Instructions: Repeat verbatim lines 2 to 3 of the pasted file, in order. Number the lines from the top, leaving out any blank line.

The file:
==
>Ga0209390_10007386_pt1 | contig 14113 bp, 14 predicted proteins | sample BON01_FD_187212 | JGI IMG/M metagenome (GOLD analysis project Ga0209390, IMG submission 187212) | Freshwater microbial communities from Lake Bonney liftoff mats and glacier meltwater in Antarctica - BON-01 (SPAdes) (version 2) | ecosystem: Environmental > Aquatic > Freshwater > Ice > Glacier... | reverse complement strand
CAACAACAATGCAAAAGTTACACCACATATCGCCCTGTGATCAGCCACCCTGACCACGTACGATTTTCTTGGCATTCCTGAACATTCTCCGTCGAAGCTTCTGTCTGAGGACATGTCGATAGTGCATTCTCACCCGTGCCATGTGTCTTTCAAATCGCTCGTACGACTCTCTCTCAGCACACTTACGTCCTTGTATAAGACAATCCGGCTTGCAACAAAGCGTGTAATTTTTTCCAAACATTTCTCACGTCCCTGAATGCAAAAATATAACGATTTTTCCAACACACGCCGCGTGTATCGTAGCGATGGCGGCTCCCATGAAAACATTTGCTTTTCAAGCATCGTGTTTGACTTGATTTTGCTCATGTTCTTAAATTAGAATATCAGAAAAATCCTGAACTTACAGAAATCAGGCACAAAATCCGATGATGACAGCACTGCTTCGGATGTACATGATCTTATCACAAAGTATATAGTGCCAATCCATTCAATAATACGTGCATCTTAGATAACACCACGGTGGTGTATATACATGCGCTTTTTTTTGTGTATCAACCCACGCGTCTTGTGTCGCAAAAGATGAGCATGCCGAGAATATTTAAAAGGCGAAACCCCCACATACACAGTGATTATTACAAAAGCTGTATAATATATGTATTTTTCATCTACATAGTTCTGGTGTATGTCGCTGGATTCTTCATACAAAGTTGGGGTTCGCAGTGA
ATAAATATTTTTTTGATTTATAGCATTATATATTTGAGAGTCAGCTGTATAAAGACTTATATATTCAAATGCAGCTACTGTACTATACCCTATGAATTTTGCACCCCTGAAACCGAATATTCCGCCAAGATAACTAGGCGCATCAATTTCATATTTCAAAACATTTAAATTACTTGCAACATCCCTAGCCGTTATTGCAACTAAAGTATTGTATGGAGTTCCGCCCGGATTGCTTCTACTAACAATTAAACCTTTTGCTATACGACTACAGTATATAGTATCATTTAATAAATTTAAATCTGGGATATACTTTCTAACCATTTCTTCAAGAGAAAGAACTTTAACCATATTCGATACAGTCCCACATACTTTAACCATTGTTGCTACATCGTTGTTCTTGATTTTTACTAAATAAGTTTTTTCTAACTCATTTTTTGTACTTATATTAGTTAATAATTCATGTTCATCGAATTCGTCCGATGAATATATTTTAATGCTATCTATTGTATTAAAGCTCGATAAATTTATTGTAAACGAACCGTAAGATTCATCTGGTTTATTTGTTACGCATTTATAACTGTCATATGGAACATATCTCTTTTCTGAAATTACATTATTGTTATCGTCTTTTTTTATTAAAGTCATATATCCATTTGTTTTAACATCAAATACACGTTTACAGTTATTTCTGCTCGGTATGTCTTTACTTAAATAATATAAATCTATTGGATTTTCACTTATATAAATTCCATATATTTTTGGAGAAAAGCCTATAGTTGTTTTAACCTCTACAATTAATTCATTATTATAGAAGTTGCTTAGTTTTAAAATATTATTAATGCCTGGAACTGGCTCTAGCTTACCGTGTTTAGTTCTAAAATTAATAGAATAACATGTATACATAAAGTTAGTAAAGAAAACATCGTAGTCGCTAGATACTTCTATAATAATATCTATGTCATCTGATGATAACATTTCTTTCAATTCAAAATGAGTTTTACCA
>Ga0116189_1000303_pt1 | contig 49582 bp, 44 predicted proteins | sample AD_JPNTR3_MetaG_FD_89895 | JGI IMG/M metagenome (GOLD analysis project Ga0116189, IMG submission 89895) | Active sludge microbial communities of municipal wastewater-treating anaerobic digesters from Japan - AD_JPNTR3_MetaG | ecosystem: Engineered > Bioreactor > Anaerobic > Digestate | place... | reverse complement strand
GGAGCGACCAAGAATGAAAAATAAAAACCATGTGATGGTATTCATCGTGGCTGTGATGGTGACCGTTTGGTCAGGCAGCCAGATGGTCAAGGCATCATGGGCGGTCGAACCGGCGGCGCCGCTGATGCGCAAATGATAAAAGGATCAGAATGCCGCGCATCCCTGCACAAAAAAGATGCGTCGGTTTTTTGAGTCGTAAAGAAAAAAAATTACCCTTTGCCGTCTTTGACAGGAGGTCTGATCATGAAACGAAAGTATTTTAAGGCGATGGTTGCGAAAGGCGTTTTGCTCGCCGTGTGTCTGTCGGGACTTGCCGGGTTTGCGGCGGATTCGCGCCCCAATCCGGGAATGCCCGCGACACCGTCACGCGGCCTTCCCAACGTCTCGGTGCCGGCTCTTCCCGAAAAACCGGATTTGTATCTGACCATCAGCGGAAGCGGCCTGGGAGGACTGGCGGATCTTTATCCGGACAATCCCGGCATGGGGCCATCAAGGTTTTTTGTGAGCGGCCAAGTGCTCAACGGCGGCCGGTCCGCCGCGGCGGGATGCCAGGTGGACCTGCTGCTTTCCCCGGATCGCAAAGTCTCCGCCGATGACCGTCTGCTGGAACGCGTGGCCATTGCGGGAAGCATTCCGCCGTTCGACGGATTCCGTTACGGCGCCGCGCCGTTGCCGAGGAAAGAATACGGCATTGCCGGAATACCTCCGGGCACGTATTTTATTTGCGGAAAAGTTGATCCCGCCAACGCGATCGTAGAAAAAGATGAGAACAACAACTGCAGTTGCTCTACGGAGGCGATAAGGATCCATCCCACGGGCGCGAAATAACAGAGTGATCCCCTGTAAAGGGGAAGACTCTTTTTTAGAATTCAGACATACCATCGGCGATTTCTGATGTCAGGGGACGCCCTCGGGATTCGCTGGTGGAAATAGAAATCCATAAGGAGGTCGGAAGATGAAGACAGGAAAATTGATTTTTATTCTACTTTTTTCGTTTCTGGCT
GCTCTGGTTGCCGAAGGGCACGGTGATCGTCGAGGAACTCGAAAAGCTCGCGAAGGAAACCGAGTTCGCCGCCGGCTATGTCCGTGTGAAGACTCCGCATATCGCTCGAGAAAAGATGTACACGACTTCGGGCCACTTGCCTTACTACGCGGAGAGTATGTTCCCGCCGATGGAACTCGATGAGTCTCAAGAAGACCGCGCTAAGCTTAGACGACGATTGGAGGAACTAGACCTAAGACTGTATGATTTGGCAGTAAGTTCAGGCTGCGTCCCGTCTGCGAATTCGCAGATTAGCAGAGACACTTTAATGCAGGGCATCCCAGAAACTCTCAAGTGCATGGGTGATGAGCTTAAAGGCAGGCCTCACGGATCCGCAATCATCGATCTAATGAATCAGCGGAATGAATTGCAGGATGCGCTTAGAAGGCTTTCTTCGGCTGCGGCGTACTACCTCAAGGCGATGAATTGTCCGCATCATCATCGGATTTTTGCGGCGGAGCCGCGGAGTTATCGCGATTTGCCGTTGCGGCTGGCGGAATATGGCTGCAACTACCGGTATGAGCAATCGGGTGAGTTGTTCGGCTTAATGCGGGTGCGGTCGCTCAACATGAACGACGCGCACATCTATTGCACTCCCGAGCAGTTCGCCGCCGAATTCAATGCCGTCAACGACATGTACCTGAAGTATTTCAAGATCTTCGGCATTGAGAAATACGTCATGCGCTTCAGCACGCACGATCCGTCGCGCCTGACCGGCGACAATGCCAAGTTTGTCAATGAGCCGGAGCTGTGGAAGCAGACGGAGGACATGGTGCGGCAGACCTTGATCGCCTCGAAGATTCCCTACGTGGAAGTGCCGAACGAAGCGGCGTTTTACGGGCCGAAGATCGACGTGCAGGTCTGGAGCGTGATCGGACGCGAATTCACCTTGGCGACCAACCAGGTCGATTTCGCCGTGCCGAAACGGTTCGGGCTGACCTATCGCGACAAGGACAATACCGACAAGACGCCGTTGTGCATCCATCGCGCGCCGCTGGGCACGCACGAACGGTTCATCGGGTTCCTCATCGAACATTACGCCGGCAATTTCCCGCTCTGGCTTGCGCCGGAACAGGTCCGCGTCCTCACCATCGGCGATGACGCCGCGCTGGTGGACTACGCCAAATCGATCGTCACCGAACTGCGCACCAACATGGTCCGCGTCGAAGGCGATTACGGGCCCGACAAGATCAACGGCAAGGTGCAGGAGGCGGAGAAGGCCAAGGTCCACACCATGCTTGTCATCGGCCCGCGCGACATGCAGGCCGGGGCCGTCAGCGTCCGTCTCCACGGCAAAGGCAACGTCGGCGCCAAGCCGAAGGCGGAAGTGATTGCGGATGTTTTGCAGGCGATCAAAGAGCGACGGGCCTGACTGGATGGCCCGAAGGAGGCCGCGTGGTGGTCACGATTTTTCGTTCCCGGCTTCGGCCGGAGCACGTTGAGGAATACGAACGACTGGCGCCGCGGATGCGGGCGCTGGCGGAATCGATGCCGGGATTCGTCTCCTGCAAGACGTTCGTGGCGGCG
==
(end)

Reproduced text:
CAACAACAATGCAAAAGTTACACCACATATCGCCCTGTGATCAGCCACCCTGACCACGTACGATTTTCTTGGCATTCCTGAACATTCTCCGTCGAAGCTTCTGTCTGAGGACATGTCGATAGTGCATTCTCACCCGTGCCATGTGTCTTTCAAATCGCTCGTACGACTCTCTCTCAGCACACTTACGTCCTTGTATAAGACAATCCGGCTTGCAACAAAGCGTGTAATTTTTTCCAAACATTTCTCACGTCCCTGAATGCAAAAATATAACGATTTTTCCAACACACGCCGCGTGTATCGTAGCGATGGCGGCTCCCATGAAAACATTTGCTTTTCAAGCATCGTGTTTGACTTGATTTTGCTCATGTTCTTAAATTAGAATATCAGAAAAATCCTGAACTTACAGAAATCAGGCACAAAATCCGATGATGACAGCACTGCTTCGGATGTACATGATCTTATCACAAAGTATATAGTGCCAATCCATTCAATAATACGTGCATCTTAGATAACACCACGGTGGTGTATATACATGCGCTTTTTTTTGTGTATCAACCCACGCGTCTTGTGTCGCAAAAGATGAGCATGCCGAGAATATTTAAAAGGCGAAACCCCCACATACACAGTGATTATTACAAAAGCTGTATAATATATGTATTTTTCATCTACATAGTTCTGGTGTATGTCGCTGGATTCTTCATACAAAGTTGGGGTTCGCAGTGA
ATAAATATTTTTTTGATTTATAGCATTATATATTTGAGAGTCAGCTGTATAAAGACTTATATATTCAAATGCAGCTACTGTACTATACCCTATGAATTTTGCACCCCTGAAACCGAATATTCCGCCAAGATAACTAGGCGCATCAATTTCATATTTCAAAACATTTAAATTACTTGCAACATCCCTAGCCGTTATTGCAACTAAAGTATTGTATGGAGTTCCGCCCGGATTGCTTCTACTAACAATTAAACCTTTTGCTATACGACTACAGTATATAGTATCATTTAATAAATTTAAATCTGGGATATACTTTCTAACCATTTCTTCAAGAGAAAGAACTTTAACCATATTCGATACAGTCCCACATACTTTAACCATTGTTGCTACATCGTTGTTCTTGATTTTTACTAAATAAGTTTTTTCTAACTCATTTTTTGTACTTATATTAGTTAATAATTCATGTTCATCGAATTCGTCCGATGAATATATTTTAATGCTATCTATTGTATTAAAGCTCGATAAATTTATTGTAAACGAACCGTAAGATTCATCTGGTTTATTTGTTACGCATTTATAACTGTCATATGGAACATATCTCTTTTCTGAAATTACATTATTGTTATCGTCTTTTTTTATTAAAGTCATATATCCATTTGTTTTAACATCAAATACACGTTTACAGTTATTTCTGCTCGGTATGTCTTTACTTAAATAATATAAATCTATTGGATTTTCACTTATATAAATTCCATATATTTTTGGAGAAAAGCCTATAGTTGTTTTAACCTCTACAATTAATTCATTATTATAGAAGTTGCTTAGTTTTAAAATATTATTAATGCCTGGAACTGGCTCTAGCTTACCGTGTTTAGTTCTAAAATTAATAGAATAACATGTATACATAAAGTTAGTAAAGAAAACATCGTAGTCGCTAGATACTTCTATAATAATATCTATGTCATCTGATGATAACATTTCTTTCAATTCAAAATGAGTTTTACCA